Some things may seem a little simpler in GalCiv than in most 4X games. Planet quality, for example, is a lot more straightforward here than in other titles. Instead of needing to remember which type of vegetation, size, soil composition, average temperature, and gravity is best for habitation, planets are simply rated on a numerical scale. A planetary rating of “1” is really bad, a rating of “15” is tolerable, and a planet that ranges around “25” or higher is a veritable paradise. Likewise, planetary production is a bit more streamlined than in other games. Each planet produces an output of Social, Military, and Research units. Social and Military production is geared toward the individual planet, and goes toward building structures, planetary upgrades, and ships. Research is pooled with other planets’ research to advance the civilization along the immense technology tree. Each planet also generates an economic revenue or deficit, which adds to or depletes the empire’s treasury. A very intuitive series of sliders allows for easy management of the planets and empire, controlling everything from tax rate to social spending to funding of covert operations. A set of programmable governors are available as well, each of which will set up a build order. This comes in quite handy for micromanagement reduction in late games when colonizing or conquering a new planet.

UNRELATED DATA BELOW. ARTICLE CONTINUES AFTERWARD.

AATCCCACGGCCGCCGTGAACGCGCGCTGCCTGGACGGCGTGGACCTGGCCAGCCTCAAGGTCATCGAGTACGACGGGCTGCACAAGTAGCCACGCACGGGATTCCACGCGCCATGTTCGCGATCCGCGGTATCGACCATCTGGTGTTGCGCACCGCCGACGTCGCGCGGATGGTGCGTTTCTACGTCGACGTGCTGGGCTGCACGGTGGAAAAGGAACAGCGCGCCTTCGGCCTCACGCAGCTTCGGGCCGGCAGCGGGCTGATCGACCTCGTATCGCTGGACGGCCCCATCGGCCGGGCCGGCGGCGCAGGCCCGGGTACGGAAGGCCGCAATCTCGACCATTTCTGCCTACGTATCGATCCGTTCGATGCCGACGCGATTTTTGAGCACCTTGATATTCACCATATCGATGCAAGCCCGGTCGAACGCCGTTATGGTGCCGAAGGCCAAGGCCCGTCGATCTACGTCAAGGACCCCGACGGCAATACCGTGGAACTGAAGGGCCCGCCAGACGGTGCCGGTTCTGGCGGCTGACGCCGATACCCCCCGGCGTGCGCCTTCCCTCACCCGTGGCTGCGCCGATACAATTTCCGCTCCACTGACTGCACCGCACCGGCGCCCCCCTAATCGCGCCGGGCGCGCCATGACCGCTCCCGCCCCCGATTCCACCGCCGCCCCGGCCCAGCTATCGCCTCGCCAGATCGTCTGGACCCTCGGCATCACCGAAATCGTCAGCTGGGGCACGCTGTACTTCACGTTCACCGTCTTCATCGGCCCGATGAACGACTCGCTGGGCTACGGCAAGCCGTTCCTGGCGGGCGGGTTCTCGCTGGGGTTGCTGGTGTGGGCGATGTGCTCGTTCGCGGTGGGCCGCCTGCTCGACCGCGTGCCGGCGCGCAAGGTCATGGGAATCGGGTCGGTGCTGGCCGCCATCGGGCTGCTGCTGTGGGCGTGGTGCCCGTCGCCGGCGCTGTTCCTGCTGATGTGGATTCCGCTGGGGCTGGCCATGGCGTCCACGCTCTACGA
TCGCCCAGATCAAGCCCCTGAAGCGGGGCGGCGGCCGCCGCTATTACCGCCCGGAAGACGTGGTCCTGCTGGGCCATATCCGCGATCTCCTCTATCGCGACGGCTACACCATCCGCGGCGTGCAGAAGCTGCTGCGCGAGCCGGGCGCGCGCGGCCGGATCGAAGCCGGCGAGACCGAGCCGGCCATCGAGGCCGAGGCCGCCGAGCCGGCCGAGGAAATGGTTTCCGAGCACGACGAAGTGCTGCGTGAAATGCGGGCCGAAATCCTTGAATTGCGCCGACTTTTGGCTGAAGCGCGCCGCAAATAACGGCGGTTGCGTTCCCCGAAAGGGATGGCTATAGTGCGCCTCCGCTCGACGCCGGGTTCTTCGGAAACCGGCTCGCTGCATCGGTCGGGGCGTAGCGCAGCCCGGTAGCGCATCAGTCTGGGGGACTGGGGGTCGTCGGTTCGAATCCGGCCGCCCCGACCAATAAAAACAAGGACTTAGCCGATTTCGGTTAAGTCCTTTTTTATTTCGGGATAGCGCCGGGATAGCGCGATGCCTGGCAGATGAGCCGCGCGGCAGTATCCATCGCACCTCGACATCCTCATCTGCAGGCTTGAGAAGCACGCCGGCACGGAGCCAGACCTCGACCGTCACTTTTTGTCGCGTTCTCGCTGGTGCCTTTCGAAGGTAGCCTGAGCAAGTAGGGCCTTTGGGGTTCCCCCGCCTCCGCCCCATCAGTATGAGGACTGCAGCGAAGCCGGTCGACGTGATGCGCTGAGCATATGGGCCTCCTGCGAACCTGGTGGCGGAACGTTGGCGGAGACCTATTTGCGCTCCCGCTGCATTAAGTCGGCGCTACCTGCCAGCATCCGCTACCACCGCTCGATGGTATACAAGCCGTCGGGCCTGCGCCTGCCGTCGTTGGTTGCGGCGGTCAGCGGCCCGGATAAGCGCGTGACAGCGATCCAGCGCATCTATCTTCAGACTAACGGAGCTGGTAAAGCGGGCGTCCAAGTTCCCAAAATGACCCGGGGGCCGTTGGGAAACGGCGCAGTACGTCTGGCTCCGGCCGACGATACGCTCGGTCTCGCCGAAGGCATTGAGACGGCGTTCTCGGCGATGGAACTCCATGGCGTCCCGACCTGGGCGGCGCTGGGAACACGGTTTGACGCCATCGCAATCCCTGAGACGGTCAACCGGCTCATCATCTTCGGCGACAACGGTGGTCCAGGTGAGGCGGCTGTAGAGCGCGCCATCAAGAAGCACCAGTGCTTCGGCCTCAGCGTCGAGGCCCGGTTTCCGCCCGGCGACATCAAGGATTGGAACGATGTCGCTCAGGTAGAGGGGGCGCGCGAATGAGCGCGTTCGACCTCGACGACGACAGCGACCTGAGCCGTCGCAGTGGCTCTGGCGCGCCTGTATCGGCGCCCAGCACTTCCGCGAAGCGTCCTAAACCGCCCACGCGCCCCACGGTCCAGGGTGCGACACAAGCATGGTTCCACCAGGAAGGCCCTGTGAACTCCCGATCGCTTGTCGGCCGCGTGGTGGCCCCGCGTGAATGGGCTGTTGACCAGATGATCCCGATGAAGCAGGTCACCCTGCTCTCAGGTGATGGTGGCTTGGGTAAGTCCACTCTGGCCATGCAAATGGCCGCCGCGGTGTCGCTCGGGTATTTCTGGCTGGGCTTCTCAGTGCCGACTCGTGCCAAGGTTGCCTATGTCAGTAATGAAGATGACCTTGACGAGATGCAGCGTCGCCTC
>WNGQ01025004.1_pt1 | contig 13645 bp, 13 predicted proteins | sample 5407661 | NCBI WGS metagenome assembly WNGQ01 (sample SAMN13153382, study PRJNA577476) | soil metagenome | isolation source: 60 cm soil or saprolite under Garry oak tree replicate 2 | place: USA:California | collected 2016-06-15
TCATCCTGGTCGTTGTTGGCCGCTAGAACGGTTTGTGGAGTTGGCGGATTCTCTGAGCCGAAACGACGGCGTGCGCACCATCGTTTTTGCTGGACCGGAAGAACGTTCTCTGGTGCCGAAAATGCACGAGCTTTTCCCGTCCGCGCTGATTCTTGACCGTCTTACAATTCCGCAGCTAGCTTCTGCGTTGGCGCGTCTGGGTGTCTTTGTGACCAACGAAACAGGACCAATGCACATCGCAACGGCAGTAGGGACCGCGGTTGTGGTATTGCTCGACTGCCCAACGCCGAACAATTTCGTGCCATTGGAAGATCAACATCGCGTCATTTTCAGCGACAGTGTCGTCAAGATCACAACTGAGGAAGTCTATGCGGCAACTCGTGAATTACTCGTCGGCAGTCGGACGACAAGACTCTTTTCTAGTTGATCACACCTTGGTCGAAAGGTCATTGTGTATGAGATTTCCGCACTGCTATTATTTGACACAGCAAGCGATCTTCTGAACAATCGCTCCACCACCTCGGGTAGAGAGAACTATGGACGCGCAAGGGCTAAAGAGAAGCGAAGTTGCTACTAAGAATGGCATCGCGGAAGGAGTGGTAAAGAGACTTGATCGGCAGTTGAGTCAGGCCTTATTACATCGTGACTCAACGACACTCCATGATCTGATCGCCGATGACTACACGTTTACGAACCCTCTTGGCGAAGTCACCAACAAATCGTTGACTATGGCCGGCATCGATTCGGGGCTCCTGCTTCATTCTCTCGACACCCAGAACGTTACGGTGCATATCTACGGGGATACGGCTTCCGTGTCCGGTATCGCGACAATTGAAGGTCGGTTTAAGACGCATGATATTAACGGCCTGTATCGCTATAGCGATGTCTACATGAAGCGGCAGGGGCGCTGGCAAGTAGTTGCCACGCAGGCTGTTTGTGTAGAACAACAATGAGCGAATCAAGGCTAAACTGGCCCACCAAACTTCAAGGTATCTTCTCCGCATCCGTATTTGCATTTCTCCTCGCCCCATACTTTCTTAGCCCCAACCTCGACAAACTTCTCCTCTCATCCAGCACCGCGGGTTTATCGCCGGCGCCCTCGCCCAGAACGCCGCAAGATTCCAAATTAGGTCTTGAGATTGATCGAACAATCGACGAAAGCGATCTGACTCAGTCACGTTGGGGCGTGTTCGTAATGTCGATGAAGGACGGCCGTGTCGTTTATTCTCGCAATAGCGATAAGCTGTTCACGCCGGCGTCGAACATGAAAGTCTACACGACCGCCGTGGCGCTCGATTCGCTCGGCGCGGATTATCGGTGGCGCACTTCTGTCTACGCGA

Conquering the galaxy can be done a variety of ways. The most obvious, of course, is to build lots of ships and destroy all the enemy ships. GalCiv has a bit less strategic combat than some 4X games. There is no customization of ships—when the proper technology has been researched, the unit will become available, more like Civilization III and less like Master of Orion II. Combat is also a straightforward affair. Attacking an enemy ship is simply a matter of moving one unit onto another one. The computer compares relative attack and defense values, throws in a few random numbers, and declares a winner. There is no separate battle screen, no sweeping tactical battle. This is a game less about the ability to create and expertly field the perfect ship, and more about the ability to create the perfect economy and infrastructure to field the best army.
If combat is not your preferred style of taking over the galaxy, you can simply show the neighbors that your civilization is just a lot more fun that theirs. Cultural Influence plays a very large part in GalCiv. Each sector of space has an influence rating, generated from nearby planets and starbases. If a particular species’ influence is considerably higher than their neighbors, those neighbors may just decide the grass is greener on the other side of the proverbial fence, and their planet has a good chance to defect to the enemy. It’s possible (although not necessarily easy) to take over the entire galaxy without firing a single shot.
Finally, humankind can try to evolve to the next level of existence by researching their way up a very extensive technology tree. I found this to be quite a challenging route to take, but also the most entertaining. Once enough technologies have been researched, humans will evolve into beings so advanced that all the other races have no hope of besting them. Of course, winning the technology race goes a long way toward helping out in the military and cultural victories as well.
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